• There exists in some #FamilyHistory societies an idea that resources bought with group funds should only be for members’ use. Let’s share our goodies! They may be the bait that attracts new members. – Jill
  • Genealogy societies don’t always have to meet face-to-face – we’ve seen that this year more than any other. In fact, the necessity of virtual meetings has been of great benefit to members who have impaired mobility or live remotely. – Maggie
  • Societies play an important social role in the community. They need to host casual events that encourage conversation and collaboration. – Jill
  • Family History Societies need to move with the times to recruit younger members too many stuck in the past – Hilary
  • Societies need to think about the audience they are trying to attract and what these people are looking for in a society. They need to review their members skills to see if they have members that can develop “products” can match these needs. – Fran
  • During the Queensland sesquicentenary in 2009 many societies undertook volunteer activities seeking submissions from family members about their pioneers. Many of these databases and stories are underutilised by those who simply don’t know they exist. – Pauleen
  • I think resources need to be shared but there is nothing wrong with Societies charging a research fee or having resources behind a members wall. More importantly they need to tell others what they have. Love online family history society catalogues – Shauna
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Personal highs and lows in membership

  • I wanted to join a local society. Was told I had to be sponsored by a member. I was new to town and knew nobody. The person at desk could not recommend a member to do it. I didn’t join. This is the kind of attitude that will cause societies to die out – Jennifer
  • It’s why I’ve dropped membership of some societies – too hard to renew! Not being able to pay easily (and automatically) online. – Maggie
  • I really don’t like Facebook groups. Sometimes the anonymity brings out the worst in people. – Brooke
  • My first meeting no one spoke to me even though I had phoned to say I was coming. I didn’t go back until there was an open meeting. Gave up after a few months. – Margaret
  • I belong to a couple long term plus some online forums … particularly focused on supporting ancestorian.com at the moment because it has lots of potential … members of all ages there – Jane
  • A society where the general meeting is only held with committee members and no one else welcomed…or maybe that was my perception. Societies should not be closed clubs – Pauleen
  • Our local society usually introduces visitors and new members at the beginning of the monthly meetings. Nice touch, I feel. – Maggie
  • I volunteer Fridays at local library helping with family history and always mention the local FHS where there are more resources than can be found online – Sue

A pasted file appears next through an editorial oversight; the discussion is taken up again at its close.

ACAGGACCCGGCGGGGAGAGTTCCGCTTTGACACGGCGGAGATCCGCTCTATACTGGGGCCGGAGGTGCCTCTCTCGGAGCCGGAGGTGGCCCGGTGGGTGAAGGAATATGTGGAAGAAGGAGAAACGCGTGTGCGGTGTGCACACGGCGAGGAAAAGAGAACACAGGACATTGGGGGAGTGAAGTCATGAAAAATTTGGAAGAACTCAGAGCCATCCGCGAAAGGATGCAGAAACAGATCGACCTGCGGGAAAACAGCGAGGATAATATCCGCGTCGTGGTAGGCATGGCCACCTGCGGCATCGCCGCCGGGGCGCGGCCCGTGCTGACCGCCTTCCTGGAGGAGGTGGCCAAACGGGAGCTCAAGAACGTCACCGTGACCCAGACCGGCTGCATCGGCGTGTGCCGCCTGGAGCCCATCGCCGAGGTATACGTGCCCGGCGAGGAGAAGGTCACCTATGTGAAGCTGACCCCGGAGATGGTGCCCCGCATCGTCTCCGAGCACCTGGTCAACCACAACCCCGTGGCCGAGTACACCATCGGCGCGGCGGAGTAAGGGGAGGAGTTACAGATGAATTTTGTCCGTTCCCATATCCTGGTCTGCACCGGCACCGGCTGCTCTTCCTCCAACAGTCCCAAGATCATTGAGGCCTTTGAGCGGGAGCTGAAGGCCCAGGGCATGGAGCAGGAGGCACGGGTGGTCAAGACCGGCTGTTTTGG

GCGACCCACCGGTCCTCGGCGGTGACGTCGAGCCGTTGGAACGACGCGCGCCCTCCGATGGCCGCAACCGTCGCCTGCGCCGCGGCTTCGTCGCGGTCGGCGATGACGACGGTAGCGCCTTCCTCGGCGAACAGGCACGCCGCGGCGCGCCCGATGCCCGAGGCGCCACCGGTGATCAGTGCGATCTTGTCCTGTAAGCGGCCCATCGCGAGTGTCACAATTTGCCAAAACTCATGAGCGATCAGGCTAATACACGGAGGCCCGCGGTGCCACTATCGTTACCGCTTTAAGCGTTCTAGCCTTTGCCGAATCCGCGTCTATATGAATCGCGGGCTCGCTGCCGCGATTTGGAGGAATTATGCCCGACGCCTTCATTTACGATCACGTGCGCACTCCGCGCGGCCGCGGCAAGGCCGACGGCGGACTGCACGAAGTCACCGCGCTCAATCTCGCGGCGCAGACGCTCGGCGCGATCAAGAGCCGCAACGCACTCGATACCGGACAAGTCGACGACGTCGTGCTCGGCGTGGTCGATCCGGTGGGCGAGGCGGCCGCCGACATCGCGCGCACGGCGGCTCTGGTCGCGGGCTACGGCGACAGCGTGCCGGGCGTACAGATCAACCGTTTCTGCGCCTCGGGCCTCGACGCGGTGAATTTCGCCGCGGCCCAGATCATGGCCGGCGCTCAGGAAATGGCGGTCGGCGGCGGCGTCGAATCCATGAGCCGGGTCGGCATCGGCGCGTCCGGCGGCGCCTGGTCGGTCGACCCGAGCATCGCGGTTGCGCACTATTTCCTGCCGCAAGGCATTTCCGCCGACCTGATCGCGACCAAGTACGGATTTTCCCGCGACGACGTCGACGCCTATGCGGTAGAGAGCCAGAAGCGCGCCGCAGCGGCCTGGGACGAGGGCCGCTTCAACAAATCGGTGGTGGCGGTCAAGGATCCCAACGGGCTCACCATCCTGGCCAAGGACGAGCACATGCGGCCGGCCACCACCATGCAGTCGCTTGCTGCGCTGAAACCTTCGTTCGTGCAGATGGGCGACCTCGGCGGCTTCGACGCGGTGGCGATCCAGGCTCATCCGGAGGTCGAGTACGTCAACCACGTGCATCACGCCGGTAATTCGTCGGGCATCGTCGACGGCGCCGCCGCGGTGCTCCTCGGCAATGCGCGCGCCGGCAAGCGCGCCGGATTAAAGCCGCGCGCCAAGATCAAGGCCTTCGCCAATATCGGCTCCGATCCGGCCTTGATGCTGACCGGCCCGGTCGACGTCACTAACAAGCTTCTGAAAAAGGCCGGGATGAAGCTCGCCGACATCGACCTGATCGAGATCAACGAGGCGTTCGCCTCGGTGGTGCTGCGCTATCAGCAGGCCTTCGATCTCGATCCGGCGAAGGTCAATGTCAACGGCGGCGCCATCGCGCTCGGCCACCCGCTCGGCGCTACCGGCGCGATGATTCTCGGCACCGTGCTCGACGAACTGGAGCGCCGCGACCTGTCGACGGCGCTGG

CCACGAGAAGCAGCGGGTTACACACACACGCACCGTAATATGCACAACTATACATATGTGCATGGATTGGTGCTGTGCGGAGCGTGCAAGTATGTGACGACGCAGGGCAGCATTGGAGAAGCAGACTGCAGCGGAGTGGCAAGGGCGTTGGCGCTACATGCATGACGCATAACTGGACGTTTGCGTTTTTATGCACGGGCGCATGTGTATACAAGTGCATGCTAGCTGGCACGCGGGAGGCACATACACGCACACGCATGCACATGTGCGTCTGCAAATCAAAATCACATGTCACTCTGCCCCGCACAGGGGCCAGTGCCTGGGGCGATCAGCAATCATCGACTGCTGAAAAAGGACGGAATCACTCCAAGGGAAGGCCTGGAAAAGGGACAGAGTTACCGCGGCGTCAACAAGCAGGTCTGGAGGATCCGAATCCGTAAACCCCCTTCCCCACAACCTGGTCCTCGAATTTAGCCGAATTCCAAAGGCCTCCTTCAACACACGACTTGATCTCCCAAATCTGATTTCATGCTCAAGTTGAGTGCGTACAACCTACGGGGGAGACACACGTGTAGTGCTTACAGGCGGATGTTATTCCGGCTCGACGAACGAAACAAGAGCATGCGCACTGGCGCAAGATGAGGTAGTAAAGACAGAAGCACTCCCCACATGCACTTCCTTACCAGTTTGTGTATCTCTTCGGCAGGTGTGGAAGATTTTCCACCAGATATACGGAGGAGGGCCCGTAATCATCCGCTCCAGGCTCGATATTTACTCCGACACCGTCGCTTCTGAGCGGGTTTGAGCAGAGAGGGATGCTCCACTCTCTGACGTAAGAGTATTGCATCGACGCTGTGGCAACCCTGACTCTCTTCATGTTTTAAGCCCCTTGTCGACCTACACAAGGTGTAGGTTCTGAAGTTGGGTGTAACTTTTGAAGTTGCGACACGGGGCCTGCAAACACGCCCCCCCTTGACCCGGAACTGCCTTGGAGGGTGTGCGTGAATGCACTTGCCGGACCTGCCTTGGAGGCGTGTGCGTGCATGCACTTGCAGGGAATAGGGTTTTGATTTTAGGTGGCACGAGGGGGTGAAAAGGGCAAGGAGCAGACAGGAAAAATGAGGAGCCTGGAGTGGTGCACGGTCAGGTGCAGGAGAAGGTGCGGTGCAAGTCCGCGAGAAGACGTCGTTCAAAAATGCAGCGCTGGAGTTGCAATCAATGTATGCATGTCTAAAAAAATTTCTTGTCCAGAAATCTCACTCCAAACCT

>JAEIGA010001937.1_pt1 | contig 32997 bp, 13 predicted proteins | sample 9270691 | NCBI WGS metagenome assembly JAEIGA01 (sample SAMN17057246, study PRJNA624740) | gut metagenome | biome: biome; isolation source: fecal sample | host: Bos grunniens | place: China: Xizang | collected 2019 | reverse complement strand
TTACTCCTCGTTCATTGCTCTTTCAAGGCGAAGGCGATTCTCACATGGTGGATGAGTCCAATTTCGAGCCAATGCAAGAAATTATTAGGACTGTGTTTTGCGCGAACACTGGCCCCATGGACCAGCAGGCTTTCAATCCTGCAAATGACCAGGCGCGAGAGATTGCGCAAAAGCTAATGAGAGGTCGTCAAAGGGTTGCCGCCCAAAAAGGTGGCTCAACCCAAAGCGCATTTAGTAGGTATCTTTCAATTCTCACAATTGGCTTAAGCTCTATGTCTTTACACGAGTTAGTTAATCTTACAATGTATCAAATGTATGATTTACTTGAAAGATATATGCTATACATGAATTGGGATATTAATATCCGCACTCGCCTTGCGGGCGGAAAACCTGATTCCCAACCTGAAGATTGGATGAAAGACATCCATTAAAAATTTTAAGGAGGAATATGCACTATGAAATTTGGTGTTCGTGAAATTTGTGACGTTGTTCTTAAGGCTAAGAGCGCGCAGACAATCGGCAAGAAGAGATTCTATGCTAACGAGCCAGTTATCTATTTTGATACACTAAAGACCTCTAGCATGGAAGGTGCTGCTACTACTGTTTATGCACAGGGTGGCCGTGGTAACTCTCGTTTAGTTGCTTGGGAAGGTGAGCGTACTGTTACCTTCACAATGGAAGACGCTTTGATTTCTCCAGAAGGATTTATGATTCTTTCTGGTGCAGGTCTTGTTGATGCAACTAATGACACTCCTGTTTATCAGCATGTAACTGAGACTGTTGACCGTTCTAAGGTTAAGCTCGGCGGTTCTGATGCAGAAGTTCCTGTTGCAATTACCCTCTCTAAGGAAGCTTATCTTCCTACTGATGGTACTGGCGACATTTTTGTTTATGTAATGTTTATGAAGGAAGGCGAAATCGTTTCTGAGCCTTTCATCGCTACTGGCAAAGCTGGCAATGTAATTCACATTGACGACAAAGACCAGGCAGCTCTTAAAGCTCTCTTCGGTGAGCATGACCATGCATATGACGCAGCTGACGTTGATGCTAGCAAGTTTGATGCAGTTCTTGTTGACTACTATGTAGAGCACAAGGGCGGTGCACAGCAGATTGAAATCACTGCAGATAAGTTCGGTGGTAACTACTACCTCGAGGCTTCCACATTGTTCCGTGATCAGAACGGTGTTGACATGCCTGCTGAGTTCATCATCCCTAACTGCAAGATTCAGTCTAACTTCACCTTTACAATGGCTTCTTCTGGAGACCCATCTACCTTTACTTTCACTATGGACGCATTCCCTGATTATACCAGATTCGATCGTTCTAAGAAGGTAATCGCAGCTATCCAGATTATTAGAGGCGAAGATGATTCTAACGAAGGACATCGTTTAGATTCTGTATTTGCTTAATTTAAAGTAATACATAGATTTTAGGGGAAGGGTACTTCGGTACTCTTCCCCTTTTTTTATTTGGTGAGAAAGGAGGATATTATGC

• The opportunity to mix with like-minded enthusiasts is a big advantage. Tech help and DNA and other Special Interest Groups societies can help expand a member’s confidence with technology and point them in the direction of appropriate research strategies. – Pauleen
  • I’m from a regional area, and have been able to attend many virtual conferences and sessions this year. I’ve loved them – Jennifer
  • When the Sorell group opened a Facebook group, suddenly numbers in the society went up dramatically but they don’t come to meetings, but communicate through the Facebook group. Sharing photos and stories that go into a biennial book. – Sue
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  • It is my humble opinion that #QFHS #ANZAncestryTime has gone above and beyond to support their members during this difficult time. Adapting to new technology quickly, communicating regularly with members and encouraging those less technologically savvy to take up the challenge. – Alex
  • More Zoom meetings including special interest groups so I am doing more than if I had to travel places – Shauna
  • Shoutout to #Hawkesbury #FamilyHistory Group in my ancestors’ area. A collaboration between the local library and FH group that makes resources available during long library opening hours – Jill
  • During COVID able to keep volunteering with local society but not with local library. Opportunities to enhance the group’s collections online in members only website – Carmel
  • Where do I begin? My home society #QFHS let me volunteer in the following areas: bookshop convenor, indexing, transcribing headstones, teaching, library asst, writing journal articles. So many ways. – Alex
  • I love the journals that are published by family history societies. They can be very helpful for research. – Jennifer
  • Our local one does a broad range of things. I like it that many of the talks are about things I would never think to go to and rarely find them uninteresting – Fran
  • Shoutout to #LakeMacquarie Family History Group, My local Society. As a newbie to the area membership has given me an entree to the local community – Jill

How have FHS helped in your ancestor research or your research skills

Sharn: Specialist societies which have information about trades, particular locations and local history have been invaluable in my overseas family history research

Maggie P: Irish special interest group of NZSG- I have been helped in specific ways for my specific research needs. Putting Peggy instead of Margaret in a search turned up my grt-grandmother’s baptism.